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Who Does it Best?

The googly: Amelia Kerr

The leggie has honed her wrong'un for years to turn it into a deceptive and deadly weapon

Shashank Kishore
Shashank Kishore
18-Feb-2022
Amelia Kerr bowls, Canterbury Magicians vs the Wellington Blaze, Super Smash 2021-22, Hagley Oval, Christchurch, November 26, 2021

Fight and flight: Kerr has used her googly to devastating effect in the Super Smash and WBBL  •  Kai Schwoerer  /  Getty Images

Amelia Kerr is making her WBBL debut, in October 2019. She comes to Brisbane Heat with a big reputation. Can she live up to it?
For a while, it appears as if she might not bat or bowl. And then in the ninth over of the chase, she is thrown the ball. Two uneventful overs pass but she already has the batters wondering: is she a legspinner or a googly bowler? It's a question that player after player asks for the rest of the evening.
In her third over, Kerr makes a splash. Out come three wrong'uns, again. This time, the over reads 0W0WW0 - no hat-trick, but she caps a memorable debut with a triple-wicket maiden.
That over in itself makes for absorbing viewing because of her variations. The first wicket is off a googly that dips and spins gently to beat the inside edge and crash into the stumps. The follow-up is a flipper that is left alone on line and length. Then she bowls a fizzing googly that strikes the pad even before the batter has shaped to play the cut.
Sydney Sixers are eight down and Kerr has a chance to close out the game in the same over. She brings out a flighted delivery. It drifts in, pitches on off and spins back in to beat a forward prod. Bam! Another googly, another wicket. It's a dream beginning - a teenager varying her pace and trajectory like an international veteran.
The story repeats in the Super Smash final of 2021. Kerr's high-quality bowling leaves batters unsure of which way the ball is turning. They're stabbing nervously at her, with leaden feet. They fall like ninepins. Kerr picks up a hat-trick, though Wellington Blaze lose out on the title to Canterbury Magicians, thanks to Lea Tahuhu's cameo with the bat.
"I called her a googly bowler," laughs Ivan Tissera, Kerr's childhood coach, who is now in charge of Wellington Blaze, her domestic team. Tissera first met Kerr when she was a ten-year old, who her father, Robbie, wanted to spend summers outdoors. As they began working together, Tissera remembers accuracy being Kerr's first big strength.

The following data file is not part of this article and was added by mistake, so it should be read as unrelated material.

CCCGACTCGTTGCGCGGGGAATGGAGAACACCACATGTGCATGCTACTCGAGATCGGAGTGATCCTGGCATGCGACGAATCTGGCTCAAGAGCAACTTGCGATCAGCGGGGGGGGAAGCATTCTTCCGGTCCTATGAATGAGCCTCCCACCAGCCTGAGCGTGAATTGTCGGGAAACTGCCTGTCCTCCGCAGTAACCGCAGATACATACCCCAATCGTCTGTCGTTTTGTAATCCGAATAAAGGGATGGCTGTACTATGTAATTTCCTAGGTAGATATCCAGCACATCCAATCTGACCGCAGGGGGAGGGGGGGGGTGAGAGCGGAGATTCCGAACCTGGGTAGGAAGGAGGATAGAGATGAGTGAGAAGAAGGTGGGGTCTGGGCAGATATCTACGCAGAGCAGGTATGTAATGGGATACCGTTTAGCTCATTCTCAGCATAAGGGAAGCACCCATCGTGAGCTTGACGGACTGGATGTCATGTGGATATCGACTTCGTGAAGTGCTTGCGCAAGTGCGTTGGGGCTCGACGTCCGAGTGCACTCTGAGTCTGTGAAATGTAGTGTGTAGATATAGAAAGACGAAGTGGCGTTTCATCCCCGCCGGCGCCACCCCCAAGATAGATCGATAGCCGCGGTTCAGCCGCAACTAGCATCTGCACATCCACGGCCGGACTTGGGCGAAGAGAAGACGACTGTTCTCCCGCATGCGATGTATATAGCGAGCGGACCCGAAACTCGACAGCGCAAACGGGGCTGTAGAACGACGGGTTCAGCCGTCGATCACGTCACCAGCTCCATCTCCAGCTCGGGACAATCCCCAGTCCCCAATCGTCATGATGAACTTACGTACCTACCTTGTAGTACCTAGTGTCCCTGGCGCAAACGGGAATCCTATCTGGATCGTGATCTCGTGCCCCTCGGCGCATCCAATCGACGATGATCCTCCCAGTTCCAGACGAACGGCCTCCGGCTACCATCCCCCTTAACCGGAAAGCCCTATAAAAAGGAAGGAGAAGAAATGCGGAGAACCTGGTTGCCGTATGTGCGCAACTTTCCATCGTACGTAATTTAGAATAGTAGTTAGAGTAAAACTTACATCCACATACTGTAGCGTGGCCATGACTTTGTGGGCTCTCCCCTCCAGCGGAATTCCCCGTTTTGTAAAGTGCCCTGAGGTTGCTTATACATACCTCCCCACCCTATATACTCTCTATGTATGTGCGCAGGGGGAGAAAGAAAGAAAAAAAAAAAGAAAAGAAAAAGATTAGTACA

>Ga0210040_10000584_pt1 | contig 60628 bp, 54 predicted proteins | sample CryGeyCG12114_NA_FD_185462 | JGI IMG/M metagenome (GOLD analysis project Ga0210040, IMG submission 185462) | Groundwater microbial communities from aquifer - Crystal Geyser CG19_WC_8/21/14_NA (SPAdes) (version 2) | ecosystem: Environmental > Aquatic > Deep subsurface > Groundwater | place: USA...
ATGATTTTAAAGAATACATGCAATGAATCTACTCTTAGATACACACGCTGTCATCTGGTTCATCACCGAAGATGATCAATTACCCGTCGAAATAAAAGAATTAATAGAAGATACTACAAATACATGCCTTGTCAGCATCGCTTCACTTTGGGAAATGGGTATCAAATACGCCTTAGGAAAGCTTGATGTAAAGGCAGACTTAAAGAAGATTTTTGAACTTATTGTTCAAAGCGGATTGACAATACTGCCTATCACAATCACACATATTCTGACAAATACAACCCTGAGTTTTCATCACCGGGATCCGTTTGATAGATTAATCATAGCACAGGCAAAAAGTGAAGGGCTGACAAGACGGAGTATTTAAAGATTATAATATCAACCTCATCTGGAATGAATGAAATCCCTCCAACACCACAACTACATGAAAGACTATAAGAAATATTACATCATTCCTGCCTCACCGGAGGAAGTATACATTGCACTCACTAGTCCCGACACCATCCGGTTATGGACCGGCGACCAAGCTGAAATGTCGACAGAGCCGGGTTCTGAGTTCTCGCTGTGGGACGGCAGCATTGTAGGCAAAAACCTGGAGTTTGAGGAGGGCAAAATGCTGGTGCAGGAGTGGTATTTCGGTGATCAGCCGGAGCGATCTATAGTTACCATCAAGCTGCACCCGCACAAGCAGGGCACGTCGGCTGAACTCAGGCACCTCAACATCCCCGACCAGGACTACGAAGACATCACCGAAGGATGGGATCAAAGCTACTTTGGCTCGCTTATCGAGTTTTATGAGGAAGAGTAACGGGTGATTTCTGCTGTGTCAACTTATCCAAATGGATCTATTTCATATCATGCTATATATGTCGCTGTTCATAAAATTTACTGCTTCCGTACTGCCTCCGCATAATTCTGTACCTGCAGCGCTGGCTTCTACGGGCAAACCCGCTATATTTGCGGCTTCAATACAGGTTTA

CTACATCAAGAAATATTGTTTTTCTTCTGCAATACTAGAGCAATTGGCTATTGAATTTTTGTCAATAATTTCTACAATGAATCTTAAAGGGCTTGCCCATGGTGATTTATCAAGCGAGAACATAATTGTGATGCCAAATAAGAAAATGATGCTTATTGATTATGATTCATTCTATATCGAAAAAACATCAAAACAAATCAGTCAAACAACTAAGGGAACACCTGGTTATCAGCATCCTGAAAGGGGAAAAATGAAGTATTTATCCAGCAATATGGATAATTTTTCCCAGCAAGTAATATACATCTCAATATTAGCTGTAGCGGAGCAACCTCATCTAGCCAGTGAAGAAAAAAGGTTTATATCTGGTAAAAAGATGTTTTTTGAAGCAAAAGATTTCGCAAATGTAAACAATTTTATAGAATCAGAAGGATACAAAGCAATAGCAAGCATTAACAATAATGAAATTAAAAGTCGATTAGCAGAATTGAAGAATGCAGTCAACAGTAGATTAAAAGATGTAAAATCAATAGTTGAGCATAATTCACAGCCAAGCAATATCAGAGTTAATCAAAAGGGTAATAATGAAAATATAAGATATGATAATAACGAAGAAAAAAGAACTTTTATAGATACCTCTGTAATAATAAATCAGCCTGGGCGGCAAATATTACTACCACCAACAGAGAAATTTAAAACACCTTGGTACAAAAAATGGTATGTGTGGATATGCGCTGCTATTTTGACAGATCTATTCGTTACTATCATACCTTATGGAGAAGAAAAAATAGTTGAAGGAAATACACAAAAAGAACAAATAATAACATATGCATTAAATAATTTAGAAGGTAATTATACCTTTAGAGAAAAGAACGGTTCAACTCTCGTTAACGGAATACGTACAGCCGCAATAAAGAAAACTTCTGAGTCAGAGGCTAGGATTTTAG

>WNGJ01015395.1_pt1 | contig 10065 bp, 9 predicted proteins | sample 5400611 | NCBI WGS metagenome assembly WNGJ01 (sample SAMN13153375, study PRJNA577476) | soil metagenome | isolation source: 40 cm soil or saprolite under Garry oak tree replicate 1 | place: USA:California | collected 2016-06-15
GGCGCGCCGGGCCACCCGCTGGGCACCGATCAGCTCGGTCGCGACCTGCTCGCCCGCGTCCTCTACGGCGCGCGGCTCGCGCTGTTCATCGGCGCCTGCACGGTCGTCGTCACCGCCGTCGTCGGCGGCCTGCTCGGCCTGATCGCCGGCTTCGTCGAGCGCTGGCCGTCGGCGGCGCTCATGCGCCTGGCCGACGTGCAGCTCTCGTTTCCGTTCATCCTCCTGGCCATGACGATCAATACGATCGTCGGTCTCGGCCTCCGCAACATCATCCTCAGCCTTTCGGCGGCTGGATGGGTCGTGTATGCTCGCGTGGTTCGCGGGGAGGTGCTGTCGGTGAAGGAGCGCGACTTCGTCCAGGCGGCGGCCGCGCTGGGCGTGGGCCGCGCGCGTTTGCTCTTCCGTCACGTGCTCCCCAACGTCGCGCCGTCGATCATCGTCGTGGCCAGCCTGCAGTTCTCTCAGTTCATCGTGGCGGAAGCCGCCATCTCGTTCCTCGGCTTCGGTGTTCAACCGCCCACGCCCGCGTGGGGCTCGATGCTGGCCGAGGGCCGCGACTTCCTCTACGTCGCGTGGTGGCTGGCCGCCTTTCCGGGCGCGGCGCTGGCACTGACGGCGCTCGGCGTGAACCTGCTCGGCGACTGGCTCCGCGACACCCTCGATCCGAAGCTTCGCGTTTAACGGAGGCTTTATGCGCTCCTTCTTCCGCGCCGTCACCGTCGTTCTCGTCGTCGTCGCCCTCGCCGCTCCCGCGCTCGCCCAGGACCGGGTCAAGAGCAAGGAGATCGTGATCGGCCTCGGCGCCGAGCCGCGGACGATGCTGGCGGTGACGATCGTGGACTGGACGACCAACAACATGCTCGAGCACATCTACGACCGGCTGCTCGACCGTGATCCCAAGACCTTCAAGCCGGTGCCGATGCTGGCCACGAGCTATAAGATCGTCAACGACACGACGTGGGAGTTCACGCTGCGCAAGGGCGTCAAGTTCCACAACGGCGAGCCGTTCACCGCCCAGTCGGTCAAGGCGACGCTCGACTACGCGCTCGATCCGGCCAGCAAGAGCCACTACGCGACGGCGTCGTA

"She had a natural legspinning action - clean, good arm-speed, a lot of flight. As kids, the wrists are flexible, so she'd come to the nets and keep bowling, not knowing which way she's turning the ball. She'd land the ball in the same spot outside off, see the ball rip away both ways and then ask in amazement how it's happening."
As she grew up and hit her teens, Kerr began to understand the nuances of the googly. She worked on developing a quicker arm. "Initially, I just wanted her to enjoy bowling," Tissera says. "Then she understood the googly needs to be subtle, but struggled a bit with drift. So the line would end up being middle and leg. It took a good two years of hard practice to get that balance right."
As Kerr began to travel the world and play in the leagues, the realisation dawned that she ought not to be a one-trick pony. She watched Rashid Khan and wanted to fizz the ball around like he did. It was her next project, to get quicker through the air but without losing the bite in her bowling.
It's this awareness of her craft, the ability to understand the subtle differences and work on them tirelessly, that helps her execute unfailingly in a match scenario. It's also this aspect that sets her apart from the next best at the googly, Poonam Yadav.
The India legspinner relies heavily on flight and dip, to the extent that her slower pace and trajectory can sometimes allow batters to line her up. This is perhaps what made her predictable when South Africa toured India last year. She finished the ODI series with no wickets, and managed all of two overs in her lone outing in the T20Is, a far different bowler than the one that bamboozled Australia on that magical opening night of the T20 World Cup in February 2020.
"I think bowling at her usual speed, she has dismissed good batters like Meg Lanning, but it's just that when you play non-stop, you want to pick up aspects of your game you don't have, and that drives her," Tissera says. "Now she bowls around 76-80kph, earlier she was around 65-67. Before, when she bowled quicker, she used to lose the shape of the ball. Now, she has lost that bit of extra turn, unless it is a rank turner, but her consistency in lines and lengths are amazing."

Shashank Kishore is a senior sub-editor at ESPNcricinfo